It’s Not a Socky Gift, So Ask For Some!

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One of my favorite things are creative socks. In fact, if you are looking for a great gift to give me, try these two:

There is something about creative socks that gets a smile on my face. Maybe it’s because something exciting is going on undetected. Or, maybe I just like a splash of color in my life. The attention doesn’t hurt, of course. And, it sets me apart from all those mono-chromed sockers out there.

You don’t have to break the bank, either. Even though both of these sites have expensive socks, you just have to wait for the deals. Styles go out of style, so you just have to be patient. The picture with all the socks is around $20 of socks (including shipping). Plus, get your mother-in-law to get them as Christmas presents. They like making you happy and adding a little color to your life, too.

No matter what brand you get, make sure when you get into wearing great socks they have the following attributes.

  1. Padded: Your feet deserve it
  2. Mix and match colors. I love wearing 2 different socks from 2 different pairs
  3. Ankle height (or higher)
  4. Machine washable. Believe it or not some socks have special washing instructions.
  5. Inside jokes. This isn’t a must, but it’s nice to have a sock set that means something that not everyone gets.

Put it on your Christmas list. You won’t regret. it.

Beggar’s Night Joke

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If you are not from the Des Moines area, then you have probably never heard of Beggar’s Night.  It is an invention by a school teacher to get Halloween off of October 31st. So, around Des Moines, on October 30th, kids come out and Trick-or-Treat for candy.

It not really something I embrace. Mostly because the actual holiday of Halloween the streets are empty and it feels like some kind of apocalyptic event took place taking all the children and their parents.  The houses are decorated for Halloween, but there are no kids or parents walking the streets. It’s just weird.

However, as part of Beggar’s Night (again, a made up holiday to make Halloween less scary), the kids are supposed to use humor instead of fear. So, every kid who comes to the door rarely says, “Trick or Treat”, but says, “Want to hear my joke?”  I kid you not! So, the host home listens to the corniest jokes that the kids have found from outdated joke books are their school library, or from Highlights magazine they read at their family dentist office. I don’t know how many countless fake “ha ha’s” I have thrown out to make myself not look like the mean ol’ man on 42nd Street.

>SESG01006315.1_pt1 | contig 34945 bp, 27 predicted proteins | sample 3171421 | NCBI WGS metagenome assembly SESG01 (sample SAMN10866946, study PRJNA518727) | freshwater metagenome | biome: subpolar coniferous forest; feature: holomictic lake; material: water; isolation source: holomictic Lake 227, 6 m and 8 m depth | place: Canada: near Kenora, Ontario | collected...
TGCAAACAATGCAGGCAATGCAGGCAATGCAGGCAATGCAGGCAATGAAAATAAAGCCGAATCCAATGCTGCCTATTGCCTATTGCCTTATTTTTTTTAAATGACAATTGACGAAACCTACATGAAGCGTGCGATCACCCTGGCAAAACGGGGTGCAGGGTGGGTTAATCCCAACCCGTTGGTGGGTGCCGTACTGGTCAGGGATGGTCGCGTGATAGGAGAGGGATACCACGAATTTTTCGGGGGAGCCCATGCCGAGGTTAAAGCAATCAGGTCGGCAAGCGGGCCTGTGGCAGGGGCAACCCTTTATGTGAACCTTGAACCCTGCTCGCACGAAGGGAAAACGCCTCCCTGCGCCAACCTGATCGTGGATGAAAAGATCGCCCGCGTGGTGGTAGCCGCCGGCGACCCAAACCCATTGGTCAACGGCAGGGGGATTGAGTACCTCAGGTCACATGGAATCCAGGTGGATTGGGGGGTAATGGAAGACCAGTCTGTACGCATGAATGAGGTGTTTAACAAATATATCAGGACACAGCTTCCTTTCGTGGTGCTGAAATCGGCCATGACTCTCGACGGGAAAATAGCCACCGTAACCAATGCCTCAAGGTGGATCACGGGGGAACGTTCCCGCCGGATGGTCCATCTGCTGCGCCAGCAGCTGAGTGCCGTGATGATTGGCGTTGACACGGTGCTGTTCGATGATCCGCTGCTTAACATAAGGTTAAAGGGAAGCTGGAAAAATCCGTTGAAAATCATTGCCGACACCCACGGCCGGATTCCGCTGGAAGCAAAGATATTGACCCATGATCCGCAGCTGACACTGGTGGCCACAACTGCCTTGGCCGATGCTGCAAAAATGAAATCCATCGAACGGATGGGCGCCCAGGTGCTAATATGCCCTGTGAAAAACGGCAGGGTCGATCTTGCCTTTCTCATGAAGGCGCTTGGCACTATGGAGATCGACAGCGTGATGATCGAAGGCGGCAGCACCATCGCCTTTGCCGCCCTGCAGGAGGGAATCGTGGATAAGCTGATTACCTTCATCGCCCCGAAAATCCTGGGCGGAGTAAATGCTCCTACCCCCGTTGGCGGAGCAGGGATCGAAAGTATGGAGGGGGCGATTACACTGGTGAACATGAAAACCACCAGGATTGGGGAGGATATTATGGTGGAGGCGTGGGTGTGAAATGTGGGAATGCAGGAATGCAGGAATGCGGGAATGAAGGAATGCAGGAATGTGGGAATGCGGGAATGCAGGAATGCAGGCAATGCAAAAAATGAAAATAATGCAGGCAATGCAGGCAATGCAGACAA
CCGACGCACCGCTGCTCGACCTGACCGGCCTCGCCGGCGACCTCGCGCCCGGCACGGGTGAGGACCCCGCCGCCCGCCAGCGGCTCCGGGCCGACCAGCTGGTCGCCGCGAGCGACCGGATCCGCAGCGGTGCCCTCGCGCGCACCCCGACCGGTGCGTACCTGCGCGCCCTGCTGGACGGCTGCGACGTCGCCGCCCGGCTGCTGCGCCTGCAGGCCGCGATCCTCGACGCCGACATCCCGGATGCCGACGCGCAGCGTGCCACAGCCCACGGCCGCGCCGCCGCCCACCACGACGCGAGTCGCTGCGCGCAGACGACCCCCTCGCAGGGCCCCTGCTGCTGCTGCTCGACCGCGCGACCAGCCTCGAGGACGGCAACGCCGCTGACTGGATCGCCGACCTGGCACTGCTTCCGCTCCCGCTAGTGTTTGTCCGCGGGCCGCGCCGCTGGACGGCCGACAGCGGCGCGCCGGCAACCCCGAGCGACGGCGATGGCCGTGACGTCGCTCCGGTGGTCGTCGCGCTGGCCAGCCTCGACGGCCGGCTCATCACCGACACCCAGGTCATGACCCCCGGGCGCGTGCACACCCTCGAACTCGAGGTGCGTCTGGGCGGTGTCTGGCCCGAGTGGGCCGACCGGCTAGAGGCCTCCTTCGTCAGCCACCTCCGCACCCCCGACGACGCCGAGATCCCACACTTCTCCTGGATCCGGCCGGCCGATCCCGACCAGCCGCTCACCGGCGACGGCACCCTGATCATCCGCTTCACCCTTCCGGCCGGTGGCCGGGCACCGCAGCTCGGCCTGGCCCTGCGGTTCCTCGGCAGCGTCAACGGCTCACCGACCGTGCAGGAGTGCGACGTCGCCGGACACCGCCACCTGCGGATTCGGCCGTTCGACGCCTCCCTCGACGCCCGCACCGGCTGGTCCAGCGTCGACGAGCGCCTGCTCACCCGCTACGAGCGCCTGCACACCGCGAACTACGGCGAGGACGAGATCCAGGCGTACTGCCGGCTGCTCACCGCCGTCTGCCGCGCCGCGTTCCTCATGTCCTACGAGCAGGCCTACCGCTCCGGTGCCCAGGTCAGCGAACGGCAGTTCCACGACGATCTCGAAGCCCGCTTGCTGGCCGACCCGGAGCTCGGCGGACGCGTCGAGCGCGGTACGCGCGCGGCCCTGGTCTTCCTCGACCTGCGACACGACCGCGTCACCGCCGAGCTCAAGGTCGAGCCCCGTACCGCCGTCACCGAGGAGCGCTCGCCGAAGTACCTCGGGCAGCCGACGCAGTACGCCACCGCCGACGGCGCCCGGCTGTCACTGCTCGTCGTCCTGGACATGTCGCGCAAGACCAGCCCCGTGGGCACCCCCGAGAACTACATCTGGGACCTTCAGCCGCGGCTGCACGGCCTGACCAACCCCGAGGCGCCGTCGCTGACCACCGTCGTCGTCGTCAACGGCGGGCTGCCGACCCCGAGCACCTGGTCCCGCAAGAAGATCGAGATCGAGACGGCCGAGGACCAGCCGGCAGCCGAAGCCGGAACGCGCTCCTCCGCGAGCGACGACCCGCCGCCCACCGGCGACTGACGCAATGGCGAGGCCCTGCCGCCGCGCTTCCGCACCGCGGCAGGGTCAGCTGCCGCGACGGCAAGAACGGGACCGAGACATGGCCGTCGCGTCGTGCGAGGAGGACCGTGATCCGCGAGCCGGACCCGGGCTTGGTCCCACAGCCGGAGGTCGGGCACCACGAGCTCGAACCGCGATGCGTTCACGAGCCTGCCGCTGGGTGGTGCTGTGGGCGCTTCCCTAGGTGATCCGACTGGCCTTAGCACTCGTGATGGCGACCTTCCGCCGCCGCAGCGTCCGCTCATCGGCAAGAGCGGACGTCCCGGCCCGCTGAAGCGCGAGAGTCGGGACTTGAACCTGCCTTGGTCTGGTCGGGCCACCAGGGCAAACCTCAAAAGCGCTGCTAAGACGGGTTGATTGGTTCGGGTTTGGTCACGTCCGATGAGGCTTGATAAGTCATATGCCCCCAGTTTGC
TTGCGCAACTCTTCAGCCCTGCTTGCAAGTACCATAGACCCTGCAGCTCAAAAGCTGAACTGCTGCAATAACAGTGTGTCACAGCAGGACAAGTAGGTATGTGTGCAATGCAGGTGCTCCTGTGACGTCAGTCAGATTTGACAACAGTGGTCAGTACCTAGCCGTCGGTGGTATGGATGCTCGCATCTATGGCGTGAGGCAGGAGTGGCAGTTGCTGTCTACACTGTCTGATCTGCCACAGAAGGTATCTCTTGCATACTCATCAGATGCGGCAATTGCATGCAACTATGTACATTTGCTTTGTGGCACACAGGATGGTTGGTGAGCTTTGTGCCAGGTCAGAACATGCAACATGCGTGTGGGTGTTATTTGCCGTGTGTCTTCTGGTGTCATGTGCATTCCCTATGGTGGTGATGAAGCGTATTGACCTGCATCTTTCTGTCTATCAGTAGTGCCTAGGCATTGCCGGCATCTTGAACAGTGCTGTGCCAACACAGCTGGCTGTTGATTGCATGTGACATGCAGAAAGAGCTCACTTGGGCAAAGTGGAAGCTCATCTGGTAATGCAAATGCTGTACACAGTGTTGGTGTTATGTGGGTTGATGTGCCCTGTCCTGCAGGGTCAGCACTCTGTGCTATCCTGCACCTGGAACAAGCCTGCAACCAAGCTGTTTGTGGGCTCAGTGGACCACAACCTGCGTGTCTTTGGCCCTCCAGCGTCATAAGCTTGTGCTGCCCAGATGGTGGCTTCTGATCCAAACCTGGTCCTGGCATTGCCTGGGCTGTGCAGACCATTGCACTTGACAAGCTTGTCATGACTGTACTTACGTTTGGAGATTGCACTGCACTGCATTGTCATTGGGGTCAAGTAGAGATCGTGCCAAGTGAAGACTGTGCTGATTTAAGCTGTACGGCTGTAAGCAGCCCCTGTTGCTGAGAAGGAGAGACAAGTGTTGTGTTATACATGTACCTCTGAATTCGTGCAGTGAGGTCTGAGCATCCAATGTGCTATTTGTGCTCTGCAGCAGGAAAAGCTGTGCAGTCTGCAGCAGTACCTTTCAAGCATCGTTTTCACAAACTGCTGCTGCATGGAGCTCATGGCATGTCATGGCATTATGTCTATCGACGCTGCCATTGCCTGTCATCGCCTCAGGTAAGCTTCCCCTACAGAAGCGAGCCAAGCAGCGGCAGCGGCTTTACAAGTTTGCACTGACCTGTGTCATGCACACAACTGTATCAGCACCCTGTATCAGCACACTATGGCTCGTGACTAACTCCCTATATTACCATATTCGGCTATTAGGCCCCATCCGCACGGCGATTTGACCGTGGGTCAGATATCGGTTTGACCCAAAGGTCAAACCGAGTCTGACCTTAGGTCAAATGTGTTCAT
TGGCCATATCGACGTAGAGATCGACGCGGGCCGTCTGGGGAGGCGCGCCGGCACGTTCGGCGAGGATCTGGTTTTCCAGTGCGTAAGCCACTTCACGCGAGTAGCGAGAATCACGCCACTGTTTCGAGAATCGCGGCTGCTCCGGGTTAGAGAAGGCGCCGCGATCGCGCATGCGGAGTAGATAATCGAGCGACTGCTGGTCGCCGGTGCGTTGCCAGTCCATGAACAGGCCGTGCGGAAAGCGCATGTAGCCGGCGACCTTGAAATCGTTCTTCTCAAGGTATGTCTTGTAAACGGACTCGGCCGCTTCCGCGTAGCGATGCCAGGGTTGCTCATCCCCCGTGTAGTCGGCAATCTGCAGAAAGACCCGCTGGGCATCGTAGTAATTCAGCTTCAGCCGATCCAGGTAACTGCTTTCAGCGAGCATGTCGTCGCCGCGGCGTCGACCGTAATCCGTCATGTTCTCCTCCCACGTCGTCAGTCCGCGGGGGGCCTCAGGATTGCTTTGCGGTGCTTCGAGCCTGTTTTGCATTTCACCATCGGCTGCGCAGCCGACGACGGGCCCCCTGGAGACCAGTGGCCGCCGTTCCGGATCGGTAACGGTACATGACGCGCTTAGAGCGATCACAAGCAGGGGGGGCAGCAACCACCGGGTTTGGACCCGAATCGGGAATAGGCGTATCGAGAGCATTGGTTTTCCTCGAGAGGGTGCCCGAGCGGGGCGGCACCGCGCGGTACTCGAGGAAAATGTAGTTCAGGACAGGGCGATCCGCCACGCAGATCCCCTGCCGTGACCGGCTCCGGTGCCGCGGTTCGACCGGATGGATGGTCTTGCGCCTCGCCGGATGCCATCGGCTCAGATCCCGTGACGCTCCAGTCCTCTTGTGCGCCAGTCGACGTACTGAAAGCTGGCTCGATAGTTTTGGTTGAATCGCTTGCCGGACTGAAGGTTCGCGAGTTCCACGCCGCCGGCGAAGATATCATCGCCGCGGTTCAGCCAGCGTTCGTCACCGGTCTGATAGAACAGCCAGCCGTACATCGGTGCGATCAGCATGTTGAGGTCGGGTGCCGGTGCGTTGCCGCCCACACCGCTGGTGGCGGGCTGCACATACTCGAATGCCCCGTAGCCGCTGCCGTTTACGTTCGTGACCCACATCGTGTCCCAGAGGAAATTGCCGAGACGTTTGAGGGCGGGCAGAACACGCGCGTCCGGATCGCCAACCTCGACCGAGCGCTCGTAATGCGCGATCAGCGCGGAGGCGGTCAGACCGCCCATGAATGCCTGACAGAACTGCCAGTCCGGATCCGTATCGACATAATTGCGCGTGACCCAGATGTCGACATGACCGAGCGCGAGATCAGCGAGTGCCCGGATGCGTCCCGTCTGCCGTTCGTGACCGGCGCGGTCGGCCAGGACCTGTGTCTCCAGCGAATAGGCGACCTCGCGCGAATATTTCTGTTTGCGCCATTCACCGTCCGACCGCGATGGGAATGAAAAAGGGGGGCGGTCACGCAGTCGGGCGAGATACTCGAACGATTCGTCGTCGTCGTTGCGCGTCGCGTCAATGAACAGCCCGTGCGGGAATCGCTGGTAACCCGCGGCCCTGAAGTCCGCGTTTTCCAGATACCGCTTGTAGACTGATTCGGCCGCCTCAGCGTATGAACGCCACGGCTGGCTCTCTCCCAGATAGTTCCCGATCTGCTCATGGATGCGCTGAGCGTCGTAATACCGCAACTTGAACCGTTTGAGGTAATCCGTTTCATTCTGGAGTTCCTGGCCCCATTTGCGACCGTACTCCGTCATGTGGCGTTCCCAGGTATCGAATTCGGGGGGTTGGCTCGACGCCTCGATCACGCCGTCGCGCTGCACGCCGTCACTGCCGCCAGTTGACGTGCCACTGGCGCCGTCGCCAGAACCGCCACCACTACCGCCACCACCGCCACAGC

But this year a kid got me. Karla was told a joke by a young costumed ghoul that actually gave me a chuckle. Now, I am going to share it with you.

Question: What has a bottom at the top?

Answer: Legs!

Feel free to use that when your community decides that Halloween shouldn’t be scary.

 

Here’s another joke to get you ready for next year:

Question: Why did the bike fall over?

Answer: Because it was two tired.

Quad Cities Style

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I have been making pizzas for over a decade now and trying to master the pizza taste that I grew up on. The difficulty has been that people in my metropolitan area like thin crust pizza. They like square pieces of melted cheese on a cracker.

I have never really been able to describe the pizza I love until large attention has been brought to Quad Cities style pizza. If you want to try a pizza like none other than stop by Franks, Wise Guys, or The Pizza Shack in the QC. I recommend their sausage pizza.

If you want to know what makes up a QC style pizza the graphic below explains what makes them so good! Put it on you list of stops next time you need a road trip, or are passing through.

Month of Thanksgiving

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There are many things in my life that I am thankful for. Here are just a few:

  1. My awesome wife, Karla
  2. My 2 wonderful kids, Grace and Seth
  3. My parents (Donnie Joe, Rita AND Karen)
  4. Supportive friends who show as much unconditional love as they can muster
  5. Pizza, and people’s love of it
  6. Students and learning
  7. My fantasy football league
  8. Motorcycle rides
  9. Creativity and innovation

There are a lot of things to be thankful for this month. Don’t forget to appreciate them.